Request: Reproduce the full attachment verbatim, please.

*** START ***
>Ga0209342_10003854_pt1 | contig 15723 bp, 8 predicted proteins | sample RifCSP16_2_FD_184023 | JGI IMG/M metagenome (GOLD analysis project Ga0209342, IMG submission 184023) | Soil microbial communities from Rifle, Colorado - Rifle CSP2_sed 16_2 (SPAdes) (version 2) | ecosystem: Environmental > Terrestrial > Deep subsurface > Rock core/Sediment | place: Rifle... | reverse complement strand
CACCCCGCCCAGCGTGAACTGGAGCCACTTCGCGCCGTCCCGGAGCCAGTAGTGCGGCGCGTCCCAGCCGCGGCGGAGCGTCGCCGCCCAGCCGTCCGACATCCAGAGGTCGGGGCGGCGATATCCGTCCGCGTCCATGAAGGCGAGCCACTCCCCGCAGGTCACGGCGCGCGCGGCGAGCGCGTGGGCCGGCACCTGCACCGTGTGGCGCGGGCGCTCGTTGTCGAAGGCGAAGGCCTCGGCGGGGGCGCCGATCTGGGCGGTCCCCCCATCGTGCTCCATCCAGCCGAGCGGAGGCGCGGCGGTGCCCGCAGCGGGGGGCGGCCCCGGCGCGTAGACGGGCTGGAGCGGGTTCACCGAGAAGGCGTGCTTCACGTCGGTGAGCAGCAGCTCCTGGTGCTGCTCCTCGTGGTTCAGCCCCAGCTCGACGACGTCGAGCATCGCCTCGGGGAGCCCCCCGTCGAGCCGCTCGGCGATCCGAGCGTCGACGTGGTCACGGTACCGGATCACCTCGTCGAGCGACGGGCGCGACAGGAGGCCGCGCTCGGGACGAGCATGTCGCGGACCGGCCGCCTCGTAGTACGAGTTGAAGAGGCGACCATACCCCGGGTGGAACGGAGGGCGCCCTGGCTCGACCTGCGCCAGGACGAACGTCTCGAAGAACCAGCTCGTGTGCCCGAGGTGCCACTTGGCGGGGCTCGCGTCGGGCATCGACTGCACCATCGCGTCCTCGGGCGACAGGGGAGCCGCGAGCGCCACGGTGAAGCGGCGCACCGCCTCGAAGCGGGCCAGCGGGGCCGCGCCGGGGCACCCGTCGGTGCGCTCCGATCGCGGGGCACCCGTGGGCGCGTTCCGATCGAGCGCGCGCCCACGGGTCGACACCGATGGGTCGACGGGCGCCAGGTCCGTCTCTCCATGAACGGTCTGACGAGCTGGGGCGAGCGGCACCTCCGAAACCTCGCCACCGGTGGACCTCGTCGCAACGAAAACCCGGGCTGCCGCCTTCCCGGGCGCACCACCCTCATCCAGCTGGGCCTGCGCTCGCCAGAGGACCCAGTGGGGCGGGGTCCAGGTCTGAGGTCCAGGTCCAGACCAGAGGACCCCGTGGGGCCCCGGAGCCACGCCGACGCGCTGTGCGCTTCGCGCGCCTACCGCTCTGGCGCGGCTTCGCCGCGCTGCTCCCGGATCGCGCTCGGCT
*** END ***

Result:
>Ga0209342_10003854_pt1 | contig 15723 bp, 8 predicted proteins | sample RifCSP16_2_FD_184023 | JGI IMG/M metagenome (GOLD analysis project Ga0209342, IMG submission 184023) | Soil microbial communities from Rifle, Colorado - Rifle CSP2_sed 16_2 (SPAdes) (version 2) | ecosystem: Environmental > Terrestrial > Deep subsurface > Rock core/Sediment | place: Rifle... | reverse complement strand
CACCCCGCCCAGCGTGAACTGGAGCCACTTCGCGCCGTCCCGGAGCCAGTAGTGCGGCGCGTCCCAGCCGCGGCGGAGCGTCGCCGCCCAGCCGTCCGACATCCAGAGGTCGGGGCGGCGATATCCGTCCGCGTCCATGAAGGCGAGCCACTCCCCGCAGGTCACGGCGCGCGCGGCGAGCGCGTGGGCCGGCACCTGCACCGTGTGGCGCGGGCGCTCGTTGTCGAAGGCGAAGGCCTCGGCGGGGGCGCCGATCTGGGCGGTCCCCCCATCGTGCTCCATCCAGCCGAGCGGAGGCGCGGCGGTGCCCGCAGCGGGGGGCGGCCCCGGCGCGTAGACGGGCTGGAGCGGGTTCACCGAGAAGGCGTGCTTCACGTCGGTGAGCAGCAGCTCCTGGTGCTGCTCCTCGTGGTTCAGCCCCAGCTCGACGACGTCGAGCATCGCCTCGGGGAGCCCCCCGTCGAGCCGCTCGGCGATCCGAGCGTCGACGTGGTCACGGTACCGGATCACCTCGTCGAGCGACGGGCGCGACAGGAGGCCGCGCTCGGGACGAGCATGTCGCGGACCGGCCGCCTCGTAGTACGAGTTGAAGAGGCGACCATACCCCGGGTGGAACGGAGGGCGCCCTGGCTCGACCTGCGCCAGGACGAACGTCTCGAAGAACCAGCTCGTGTGCCCGAGGTGCCACTTGGCGGGGCTCGCGTCGGGCATCGACTGCACCATCGCGTCCTCGGGCGACAGGGGAGCCGCGAGCGCCACGGTGAAGCGGCGCACCGCCTCGAAGCGGGCCAGCGGGGCCGCGCCGGGGCACCCGTCGGTGCGCTCCGATCGCGGGGCACCCGTGGGCGCGTTCCGATCGAGCGCGCGCCCACGGGTCGACACCGATGGGTCGACGGGCGCCAGGTCCGTCTCTCCATGAACGGTCTGACGAGCTGGGGCGAGCGGCACCTCCGAAACCTCGCCACCGGTGGACCTCGTCGCAACGAAAACCCGGGCTGCCGCCTTCCCGGGCGCACCACCCTCATCCAGCTGGGCCTGCGCTCGCCAGAGGACCCAGTGGGGCGGGGTCCAGGTCTGAGGTCCAGGTCCAGACCAGAGGACCCCGTGGGGCCCCGGAGCCACGCCGACGCGCTGTGCGCTTCGCGCGCCTACCGCTCTGGCGCGGCTTCGCCGCGCTGCTCCCGGATCGCGCTCGGCT